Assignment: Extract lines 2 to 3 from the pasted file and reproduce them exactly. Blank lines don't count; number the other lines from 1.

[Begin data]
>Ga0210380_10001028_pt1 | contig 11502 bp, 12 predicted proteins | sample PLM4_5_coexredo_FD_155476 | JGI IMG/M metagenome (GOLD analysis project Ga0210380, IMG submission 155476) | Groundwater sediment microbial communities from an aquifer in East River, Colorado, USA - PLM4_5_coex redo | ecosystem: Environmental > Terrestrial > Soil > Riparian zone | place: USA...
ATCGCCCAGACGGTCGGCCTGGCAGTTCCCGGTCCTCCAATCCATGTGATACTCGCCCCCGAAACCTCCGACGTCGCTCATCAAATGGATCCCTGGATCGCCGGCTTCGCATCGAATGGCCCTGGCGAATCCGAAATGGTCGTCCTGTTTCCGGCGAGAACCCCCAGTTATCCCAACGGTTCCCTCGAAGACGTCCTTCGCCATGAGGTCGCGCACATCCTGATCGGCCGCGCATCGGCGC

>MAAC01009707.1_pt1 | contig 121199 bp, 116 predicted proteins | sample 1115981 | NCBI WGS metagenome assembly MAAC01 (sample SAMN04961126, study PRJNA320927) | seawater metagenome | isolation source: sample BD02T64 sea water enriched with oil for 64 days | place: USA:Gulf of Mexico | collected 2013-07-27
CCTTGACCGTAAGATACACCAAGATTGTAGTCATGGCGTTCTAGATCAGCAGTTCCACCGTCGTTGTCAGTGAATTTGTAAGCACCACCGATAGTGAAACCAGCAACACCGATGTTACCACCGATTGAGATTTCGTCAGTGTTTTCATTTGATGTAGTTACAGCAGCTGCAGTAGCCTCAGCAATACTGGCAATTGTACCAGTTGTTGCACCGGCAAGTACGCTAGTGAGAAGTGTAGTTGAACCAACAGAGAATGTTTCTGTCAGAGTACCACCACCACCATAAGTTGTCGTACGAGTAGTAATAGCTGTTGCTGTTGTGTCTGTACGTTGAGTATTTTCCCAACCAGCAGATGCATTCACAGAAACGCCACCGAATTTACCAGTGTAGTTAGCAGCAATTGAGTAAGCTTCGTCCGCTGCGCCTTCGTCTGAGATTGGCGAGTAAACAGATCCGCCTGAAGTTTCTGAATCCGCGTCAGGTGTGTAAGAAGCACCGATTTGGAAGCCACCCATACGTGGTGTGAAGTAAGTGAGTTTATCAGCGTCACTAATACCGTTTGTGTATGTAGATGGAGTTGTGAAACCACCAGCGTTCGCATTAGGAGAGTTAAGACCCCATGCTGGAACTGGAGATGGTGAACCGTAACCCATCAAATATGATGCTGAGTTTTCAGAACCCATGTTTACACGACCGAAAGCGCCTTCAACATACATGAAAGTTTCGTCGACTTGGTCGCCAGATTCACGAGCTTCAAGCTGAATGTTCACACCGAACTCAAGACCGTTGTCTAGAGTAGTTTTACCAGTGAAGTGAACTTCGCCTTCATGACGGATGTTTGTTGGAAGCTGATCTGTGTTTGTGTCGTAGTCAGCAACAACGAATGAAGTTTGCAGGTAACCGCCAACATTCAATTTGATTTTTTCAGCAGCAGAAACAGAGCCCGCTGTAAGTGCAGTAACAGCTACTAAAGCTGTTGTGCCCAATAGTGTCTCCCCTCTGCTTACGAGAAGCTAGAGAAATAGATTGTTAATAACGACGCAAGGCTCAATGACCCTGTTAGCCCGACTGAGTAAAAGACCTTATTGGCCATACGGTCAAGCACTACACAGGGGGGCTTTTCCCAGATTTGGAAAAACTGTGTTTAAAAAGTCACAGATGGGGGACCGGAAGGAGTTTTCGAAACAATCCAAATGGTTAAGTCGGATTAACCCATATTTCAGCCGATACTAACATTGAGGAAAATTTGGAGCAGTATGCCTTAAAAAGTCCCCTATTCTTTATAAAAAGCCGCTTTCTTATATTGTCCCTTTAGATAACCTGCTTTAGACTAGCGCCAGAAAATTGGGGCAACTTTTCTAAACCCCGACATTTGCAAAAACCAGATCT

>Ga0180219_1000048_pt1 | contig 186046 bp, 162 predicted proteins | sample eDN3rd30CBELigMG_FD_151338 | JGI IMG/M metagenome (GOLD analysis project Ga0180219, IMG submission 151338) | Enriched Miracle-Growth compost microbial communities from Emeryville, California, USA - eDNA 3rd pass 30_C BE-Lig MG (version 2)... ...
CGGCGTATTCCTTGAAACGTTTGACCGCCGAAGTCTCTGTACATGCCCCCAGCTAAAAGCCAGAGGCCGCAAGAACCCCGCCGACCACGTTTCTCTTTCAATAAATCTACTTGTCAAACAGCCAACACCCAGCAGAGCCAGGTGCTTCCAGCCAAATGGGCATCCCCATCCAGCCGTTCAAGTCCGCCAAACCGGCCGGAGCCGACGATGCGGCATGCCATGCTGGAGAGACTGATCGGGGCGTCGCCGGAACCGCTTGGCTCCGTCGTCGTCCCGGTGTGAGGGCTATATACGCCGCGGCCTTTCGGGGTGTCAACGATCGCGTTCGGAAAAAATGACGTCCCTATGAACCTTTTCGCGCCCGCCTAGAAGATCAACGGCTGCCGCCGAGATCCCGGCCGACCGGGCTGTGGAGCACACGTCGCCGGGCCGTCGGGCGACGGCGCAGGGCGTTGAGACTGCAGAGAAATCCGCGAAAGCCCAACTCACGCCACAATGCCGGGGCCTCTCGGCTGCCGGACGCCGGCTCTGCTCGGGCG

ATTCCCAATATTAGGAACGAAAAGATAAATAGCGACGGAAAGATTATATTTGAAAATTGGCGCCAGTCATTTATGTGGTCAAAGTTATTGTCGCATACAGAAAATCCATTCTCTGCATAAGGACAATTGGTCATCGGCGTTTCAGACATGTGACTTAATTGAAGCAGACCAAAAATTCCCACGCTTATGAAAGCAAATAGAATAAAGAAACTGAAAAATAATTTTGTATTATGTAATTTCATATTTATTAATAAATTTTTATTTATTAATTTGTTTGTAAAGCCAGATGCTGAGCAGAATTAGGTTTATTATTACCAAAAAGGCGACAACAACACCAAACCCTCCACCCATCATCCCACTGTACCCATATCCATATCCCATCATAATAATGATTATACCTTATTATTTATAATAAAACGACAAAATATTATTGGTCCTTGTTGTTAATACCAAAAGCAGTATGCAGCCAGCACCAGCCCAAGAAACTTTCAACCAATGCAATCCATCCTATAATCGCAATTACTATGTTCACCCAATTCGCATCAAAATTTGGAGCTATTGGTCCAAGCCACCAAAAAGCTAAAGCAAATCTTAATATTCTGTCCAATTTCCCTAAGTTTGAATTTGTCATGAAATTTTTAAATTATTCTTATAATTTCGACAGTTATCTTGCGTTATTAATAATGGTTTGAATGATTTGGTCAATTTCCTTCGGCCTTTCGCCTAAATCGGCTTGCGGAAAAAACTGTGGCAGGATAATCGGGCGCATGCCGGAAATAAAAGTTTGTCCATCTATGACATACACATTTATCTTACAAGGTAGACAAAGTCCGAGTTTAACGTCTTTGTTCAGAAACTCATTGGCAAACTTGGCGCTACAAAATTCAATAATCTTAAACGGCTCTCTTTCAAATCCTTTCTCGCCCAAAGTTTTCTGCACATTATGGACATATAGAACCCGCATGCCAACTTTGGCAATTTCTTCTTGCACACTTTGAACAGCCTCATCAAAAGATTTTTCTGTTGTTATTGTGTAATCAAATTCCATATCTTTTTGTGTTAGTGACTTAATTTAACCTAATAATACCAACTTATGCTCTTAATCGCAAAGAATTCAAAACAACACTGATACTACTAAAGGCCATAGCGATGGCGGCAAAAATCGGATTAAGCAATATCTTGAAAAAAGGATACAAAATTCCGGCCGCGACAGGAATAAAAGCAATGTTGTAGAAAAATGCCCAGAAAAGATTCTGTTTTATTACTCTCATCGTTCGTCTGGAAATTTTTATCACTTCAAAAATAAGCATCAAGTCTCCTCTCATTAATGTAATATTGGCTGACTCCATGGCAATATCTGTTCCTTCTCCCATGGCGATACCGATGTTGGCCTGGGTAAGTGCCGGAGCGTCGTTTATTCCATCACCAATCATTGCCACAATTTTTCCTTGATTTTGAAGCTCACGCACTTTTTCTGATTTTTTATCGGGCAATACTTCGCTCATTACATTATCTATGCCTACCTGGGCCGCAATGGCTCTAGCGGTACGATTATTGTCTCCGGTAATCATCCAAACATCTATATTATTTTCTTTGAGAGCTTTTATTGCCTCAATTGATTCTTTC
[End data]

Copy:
ATCGCCCAGACGGTCGGCCTGGCAGTTCCCGGTCCTCCAATCCATGTGATACTCGCCCCCGAAACCTCCGACGTCGCTCATCAAATGGATCCCTGGATCGCCGGCTTCGCATCGAATGGCCCTGGCGAATCCGAAATGGTCGTCCTGTTTCCGGCGAGAACCCCCAGTTATCCCAACGGTTCCCTCGAAGACGTCCTTCGCCATGAGGTCGCGCACATCCTGATCGGCCGCGCATCGGCGC

>MAAC01009707.1_pt1 | contig 121199 bp, 116 predicted proteins | sample 1115981 | NCBI WGS metagenome assembly MAAC01 (sample SAMN04961126, study PRJNA320927) | seawater metagenome | isolation source: sample BD02T64 sea water enriched with oil for 64 days | place: USA:Gulf of Mexico | collected 2013-07-27